Making connections at home

Over the first few weeks of Term 1, 2017 I began making contact with the parents, caregivers and whanau of my Year 9 tutor class. A simple phone call home was a useful starting point in establishing a positive relationship between school and home. I hoped this would open up communication and allow me to feel more comfortable contacting home throughout the year.

This initial contact with home early in the school year seemed particularly important in my new role at Tamaki College where the vast majority of students are Māori or Pasifika. As noted in both Ka Hikitia – Accelerating Success and The Pacific Education Plan (Key documents focused on improving educational outcomes for Māori and Pasifika learners in Aotearoa New Zealand) making connections and building strong relationships with parents, whanau, iwi and communities is a key step in accelerating success of both Māori and Pasifika learners.

Ka Hikitia – Accelerating Success 2013-107

The Pacific Education Plan 2013-2017

I began calling the homes of students in my Year 9 tutor class. During this process I noticed an emerging themes. A number of the parents and caregivers initially  seemed to be a little stand off-ish and slightly guarded until I had reassured them their child had not done anything wrong and I was simply calling to introduce myself as both their tutor teacher and social studies teacher. Once parents and caregivers understood the reason for my call the tone shifted and the conversation became positive. For the most part the families informed me their children were settling in well and enjoying school. Several parents were extremely pleased I had made contact with them and thanked me for taking the time to call.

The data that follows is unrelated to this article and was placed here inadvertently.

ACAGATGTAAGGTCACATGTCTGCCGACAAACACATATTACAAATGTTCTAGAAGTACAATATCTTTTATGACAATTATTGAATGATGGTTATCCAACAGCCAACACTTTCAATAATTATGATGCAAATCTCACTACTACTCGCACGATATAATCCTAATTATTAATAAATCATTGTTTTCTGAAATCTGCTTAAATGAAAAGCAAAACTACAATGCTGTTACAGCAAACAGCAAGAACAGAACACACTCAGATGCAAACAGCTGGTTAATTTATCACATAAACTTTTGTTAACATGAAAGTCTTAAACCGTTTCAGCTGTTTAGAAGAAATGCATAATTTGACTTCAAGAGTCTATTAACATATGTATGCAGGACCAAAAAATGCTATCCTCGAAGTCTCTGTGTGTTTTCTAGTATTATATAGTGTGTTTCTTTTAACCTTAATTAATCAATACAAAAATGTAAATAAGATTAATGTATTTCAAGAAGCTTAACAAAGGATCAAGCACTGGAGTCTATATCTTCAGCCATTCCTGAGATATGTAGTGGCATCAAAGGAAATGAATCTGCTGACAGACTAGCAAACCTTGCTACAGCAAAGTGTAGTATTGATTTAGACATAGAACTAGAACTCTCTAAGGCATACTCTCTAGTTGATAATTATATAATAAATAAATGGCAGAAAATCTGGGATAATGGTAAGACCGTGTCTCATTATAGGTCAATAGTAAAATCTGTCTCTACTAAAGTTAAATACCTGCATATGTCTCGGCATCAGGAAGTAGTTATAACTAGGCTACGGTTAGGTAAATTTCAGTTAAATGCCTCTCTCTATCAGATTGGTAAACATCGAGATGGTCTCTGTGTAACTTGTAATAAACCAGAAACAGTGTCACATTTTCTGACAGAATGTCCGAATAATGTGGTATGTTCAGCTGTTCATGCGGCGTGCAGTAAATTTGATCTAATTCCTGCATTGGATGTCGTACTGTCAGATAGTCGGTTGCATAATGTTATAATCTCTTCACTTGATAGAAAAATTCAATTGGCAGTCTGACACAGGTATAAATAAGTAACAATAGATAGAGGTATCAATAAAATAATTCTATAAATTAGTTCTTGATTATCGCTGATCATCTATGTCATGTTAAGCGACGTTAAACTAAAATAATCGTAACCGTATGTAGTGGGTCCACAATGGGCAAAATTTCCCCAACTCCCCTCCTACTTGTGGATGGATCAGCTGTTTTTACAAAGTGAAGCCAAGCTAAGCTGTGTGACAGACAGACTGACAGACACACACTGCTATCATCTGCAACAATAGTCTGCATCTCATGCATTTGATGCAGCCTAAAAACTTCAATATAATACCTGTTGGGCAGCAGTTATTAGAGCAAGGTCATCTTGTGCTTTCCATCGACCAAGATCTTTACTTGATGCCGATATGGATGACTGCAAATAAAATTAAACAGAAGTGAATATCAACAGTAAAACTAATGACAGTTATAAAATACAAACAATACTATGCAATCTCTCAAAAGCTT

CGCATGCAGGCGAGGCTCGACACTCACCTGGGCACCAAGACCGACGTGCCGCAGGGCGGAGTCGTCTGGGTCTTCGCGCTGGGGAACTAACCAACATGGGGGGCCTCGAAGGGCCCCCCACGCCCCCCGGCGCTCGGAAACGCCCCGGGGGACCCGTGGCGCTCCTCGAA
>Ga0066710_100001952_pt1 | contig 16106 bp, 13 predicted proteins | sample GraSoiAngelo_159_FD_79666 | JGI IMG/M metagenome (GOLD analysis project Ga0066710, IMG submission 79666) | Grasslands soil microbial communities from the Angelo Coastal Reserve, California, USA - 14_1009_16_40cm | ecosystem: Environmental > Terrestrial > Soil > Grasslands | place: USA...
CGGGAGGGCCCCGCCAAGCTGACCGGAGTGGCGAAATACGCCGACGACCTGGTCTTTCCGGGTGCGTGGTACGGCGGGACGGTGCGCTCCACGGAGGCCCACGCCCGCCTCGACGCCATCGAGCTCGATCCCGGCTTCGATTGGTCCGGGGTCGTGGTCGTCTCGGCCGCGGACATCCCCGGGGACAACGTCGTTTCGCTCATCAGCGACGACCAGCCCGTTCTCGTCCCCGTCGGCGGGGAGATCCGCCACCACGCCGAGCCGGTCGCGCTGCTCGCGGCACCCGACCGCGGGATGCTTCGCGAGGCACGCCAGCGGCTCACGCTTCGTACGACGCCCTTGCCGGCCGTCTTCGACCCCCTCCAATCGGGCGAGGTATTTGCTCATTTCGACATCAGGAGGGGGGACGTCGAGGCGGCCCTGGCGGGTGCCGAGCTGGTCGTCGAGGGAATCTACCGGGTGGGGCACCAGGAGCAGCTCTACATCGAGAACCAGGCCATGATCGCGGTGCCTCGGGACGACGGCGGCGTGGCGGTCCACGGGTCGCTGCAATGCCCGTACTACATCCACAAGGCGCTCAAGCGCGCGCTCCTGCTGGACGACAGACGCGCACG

Upon reflection I realised that the families of my Year 9 class were initially slightly defensive and this is perhaps a reflection of the busy nature of teaching which meant often contact with home is made when their is an issue or problem at school. This reflection made me realise how important it was to contact home with positive news as much as possible. In addition to beginning this relationship with home on a positive note, these phone calls also allowed me to find out important information such as health issues and current living situations of students in my class. This type of information would not have been so easy to find out had I not taken the time to call home.

In conclusion, calling home on a positive note early on in the school year has been incredibly beneficial for a number of reasons. Firstly this allowed me to introduce myself, find out additional information about some students and hopefully made myself more approachable for parents and caregivers in my tutor class. This experience in particular further reinforced the idea that calling home with positive feedback is especially important as parents unfortunately are used to being contacted only when something is wrong.

 

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